Responding to Children in Need of Help, Support and Protection
- Meeting of Children and Young People Scrutiny Committee, Wednesday, 21st July, 2021 2.00 pm (Item 31.)
Presentation of the Deputy Director of Children’s Services
To receive a presentation on how Children’s Services and partners are responding to children in need of help, support and protection.
The Committee received a presentation of the Deputy Director of Children’s Services which outlined how Children’s Services and partners were responding to children in need of help, support and protection.
The main points and themes within the presentation included:
- The inspection framework and approach;
- Social work practice;
- The front door;
- Early Help;
- Action to protect children;
- Child protection and assessments;
- Children Missing from Education; and
- Edge of Care services.
Some of the key points and themes that arose from the Committee’s discussions were:
- Referrals relating to domestic abuse;
- The 11% of assessments which had not yet been completed; and
- The number of Children Missing from Education.
The Deputy Director of Children’s Services advised that domestic abuse was a significant issue and that it often presented alongside other complicating factors. He drew Members’ attention to the Council’s new Domestic Violence Strategy and he outlined some of the work taking place to address the issue including protection plans and other work to support victims and more challenge for perpetrators, including work with the Probation Service. He advised that the figure on the completion of assessments related to those completed within 45 days, that Manchester compared well against Greater Manchester and nationally on this and that processes were in place to ensure the completion of assessments which had gone beyond that timescale. In response to Member’s question about the Greater Manchester Contextual Safeguarding Pilot, he stated that this work was at a very early stage and suggested that officers could provide further information on this in a future report to the Committee. In response to another question, he confirmed that any parent could use the parenting helpline.
The Director of Education explained that Children Missing from Education (CME) included different categories of children. She advised that this included children who had recently arrived in the city and were in the process of being allocated a school place. She reported that another category within CME was children who had been taken off the school roll. She advised that, where a child had been removed from the school roll because they had stopped attending but the school had not been able to identify where that child had gone, the Council’s CME Team had processes in place for trying to locate them. She stated that she could provide figures for CME cases whose whereabouts was unknown but that the numbers fluctuated from week to week. She advised that approximately 85% of these cases were quickly resolved, for example where it was established that the family had relocated to a different area but not told the school. She informed Members that CME figures were currently higher because a significant number of children were in countries on the government’s red travel list which created challenges in returning to the UK. She reported that schools had been advised to keep these children on roll if they knew where they were and the family was keeping in contact but that, where there was no contact, children were being removed from the school roll and referred to the CME team. In response to a Member’s question about Alternative Provision, she advised that the Council was reducing the number of Alternative Provision places as there was a high level of capacity in the city and mainstream schools were increasingly putting in place facilities to keep these children in their own school and reduce the use of Alternative Provision. She reported that quality assurance of independent Alternative Provision was carried out by the Secondary Pupil Referral Unit, as well as using independent quality assurance professionals; however, she reported that current arrangements were being reviewed and that further information on this would be included in a report at a future meeting.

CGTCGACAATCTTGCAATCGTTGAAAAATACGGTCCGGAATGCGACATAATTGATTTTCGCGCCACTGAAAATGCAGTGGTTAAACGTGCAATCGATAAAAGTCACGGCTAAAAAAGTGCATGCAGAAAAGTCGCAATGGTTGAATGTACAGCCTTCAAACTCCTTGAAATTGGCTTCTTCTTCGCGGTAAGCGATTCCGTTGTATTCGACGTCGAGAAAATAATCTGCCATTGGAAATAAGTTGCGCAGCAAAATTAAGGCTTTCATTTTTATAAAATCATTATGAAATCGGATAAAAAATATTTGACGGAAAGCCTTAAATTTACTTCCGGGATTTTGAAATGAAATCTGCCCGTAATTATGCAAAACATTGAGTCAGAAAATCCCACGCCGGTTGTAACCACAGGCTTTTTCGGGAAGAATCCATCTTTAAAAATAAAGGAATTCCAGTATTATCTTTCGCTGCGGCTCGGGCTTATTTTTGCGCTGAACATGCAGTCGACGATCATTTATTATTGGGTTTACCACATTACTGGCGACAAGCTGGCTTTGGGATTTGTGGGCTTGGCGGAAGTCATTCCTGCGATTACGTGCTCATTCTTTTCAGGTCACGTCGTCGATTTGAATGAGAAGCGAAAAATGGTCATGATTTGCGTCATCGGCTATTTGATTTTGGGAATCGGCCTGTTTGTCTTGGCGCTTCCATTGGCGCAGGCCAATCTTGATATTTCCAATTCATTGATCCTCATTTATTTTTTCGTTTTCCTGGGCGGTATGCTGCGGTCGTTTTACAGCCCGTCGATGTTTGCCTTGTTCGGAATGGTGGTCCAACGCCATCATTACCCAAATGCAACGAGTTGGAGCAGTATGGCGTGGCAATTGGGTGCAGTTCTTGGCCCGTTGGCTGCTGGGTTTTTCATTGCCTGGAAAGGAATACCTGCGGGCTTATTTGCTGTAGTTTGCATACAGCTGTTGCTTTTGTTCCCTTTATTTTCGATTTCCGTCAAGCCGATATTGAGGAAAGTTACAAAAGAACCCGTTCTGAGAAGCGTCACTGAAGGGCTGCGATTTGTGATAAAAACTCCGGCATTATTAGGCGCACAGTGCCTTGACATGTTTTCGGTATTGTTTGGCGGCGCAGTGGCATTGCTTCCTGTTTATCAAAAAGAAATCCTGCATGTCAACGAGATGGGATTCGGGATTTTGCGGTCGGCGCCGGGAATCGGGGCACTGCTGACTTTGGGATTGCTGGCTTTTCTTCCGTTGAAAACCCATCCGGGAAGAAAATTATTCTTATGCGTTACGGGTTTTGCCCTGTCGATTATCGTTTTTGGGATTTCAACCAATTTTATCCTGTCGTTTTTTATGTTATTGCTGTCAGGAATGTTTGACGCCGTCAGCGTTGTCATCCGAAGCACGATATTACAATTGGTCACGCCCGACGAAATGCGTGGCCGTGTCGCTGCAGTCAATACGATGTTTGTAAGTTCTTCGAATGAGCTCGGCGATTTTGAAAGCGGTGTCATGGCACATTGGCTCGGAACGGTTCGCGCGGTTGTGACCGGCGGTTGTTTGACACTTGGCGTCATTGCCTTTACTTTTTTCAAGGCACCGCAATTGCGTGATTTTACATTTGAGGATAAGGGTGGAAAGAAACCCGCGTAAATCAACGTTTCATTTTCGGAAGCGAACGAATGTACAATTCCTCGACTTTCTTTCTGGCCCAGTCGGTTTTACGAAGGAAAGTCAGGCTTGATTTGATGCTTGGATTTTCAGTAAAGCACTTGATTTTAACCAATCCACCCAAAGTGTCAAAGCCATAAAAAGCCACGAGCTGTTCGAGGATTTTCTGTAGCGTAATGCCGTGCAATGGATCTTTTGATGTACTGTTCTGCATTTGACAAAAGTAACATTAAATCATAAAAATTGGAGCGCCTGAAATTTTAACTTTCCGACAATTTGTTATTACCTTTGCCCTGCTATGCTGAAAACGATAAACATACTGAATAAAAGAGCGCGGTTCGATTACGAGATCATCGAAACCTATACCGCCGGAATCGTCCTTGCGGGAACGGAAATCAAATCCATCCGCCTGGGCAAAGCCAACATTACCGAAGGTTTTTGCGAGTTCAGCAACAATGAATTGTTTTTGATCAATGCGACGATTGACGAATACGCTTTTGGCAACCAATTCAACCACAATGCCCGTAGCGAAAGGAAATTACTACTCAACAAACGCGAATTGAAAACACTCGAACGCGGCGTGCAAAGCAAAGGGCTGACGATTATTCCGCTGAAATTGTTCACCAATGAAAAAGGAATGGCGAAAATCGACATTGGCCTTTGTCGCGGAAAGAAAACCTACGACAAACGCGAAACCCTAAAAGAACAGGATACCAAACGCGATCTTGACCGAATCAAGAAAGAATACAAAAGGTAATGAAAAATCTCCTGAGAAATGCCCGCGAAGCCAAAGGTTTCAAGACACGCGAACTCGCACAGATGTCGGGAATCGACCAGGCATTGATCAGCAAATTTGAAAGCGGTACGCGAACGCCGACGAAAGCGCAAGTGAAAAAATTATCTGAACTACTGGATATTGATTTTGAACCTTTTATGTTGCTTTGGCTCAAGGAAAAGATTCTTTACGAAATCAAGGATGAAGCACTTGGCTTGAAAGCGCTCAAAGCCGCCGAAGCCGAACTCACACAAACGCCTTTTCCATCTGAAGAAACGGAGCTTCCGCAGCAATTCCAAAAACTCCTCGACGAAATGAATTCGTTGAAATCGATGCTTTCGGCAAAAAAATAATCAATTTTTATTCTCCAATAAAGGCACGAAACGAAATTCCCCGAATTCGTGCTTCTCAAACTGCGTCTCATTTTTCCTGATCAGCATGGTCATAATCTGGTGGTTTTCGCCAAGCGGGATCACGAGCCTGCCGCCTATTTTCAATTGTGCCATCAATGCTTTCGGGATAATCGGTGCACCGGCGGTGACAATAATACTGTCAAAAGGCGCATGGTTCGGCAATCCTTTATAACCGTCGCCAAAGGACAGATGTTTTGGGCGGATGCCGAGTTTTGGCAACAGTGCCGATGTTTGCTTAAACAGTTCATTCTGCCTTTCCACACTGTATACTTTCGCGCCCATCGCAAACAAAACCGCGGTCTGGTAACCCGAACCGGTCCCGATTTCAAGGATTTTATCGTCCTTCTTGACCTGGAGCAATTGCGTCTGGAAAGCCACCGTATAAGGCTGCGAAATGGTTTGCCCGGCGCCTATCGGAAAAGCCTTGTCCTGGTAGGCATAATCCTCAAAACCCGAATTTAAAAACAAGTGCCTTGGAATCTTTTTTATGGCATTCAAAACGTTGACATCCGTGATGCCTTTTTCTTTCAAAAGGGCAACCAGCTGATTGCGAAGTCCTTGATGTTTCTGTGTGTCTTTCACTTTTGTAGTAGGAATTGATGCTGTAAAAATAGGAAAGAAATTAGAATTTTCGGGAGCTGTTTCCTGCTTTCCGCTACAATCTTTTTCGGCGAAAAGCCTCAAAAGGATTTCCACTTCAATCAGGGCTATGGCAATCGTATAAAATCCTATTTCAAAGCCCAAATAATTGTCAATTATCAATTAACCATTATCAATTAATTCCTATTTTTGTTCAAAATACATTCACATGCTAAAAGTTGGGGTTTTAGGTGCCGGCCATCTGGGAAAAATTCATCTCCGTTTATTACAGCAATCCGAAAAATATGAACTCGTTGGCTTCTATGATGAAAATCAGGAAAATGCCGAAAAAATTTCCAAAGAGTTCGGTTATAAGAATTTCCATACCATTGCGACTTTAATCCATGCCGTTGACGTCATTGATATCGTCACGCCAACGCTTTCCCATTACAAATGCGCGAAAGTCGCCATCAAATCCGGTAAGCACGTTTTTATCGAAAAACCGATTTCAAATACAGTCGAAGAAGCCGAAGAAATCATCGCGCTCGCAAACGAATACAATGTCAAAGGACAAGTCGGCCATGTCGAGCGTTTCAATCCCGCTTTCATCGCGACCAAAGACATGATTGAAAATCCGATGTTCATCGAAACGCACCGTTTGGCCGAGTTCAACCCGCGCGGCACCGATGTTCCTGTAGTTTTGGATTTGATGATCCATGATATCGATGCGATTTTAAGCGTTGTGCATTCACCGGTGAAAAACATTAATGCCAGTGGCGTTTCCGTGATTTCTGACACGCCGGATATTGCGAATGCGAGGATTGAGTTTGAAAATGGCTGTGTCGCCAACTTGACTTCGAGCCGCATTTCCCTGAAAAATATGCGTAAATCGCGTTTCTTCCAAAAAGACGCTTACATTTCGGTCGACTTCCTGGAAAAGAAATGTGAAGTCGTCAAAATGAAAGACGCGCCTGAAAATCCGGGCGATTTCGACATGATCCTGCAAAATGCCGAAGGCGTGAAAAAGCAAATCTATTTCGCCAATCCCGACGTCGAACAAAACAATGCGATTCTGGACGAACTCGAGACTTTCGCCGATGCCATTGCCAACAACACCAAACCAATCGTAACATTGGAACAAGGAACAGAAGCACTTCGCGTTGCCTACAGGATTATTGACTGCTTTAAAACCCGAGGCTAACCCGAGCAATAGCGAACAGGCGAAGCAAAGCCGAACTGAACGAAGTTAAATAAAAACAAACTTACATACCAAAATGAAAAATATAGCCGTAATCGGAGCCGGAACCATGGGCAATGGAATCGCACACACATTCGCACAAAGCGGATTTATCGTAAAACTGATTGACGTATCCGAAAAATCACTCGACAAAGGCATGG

The Strategic Director for Children and Education Services reported that continual improvement had been made since 2014, when Ofsted had judged the service as inadequate. He advised that the service had moved beyond compliance to being focussed on relationships, the quality of intervention and the difference being made to children’s lives. He highlighted the increased demand on the service, with more children requiring help and support due to the pandemic, but advised that the service was now in a better position to make the decisions which would help it to respond to this level of demand.
The Chair welcomed the significant progress that had been made since 2014, including the valuable role of Early Help and Alonzi House, and she highlighted the important contribution of the late Councillor Sheila Newman to this work.
To note the presentation.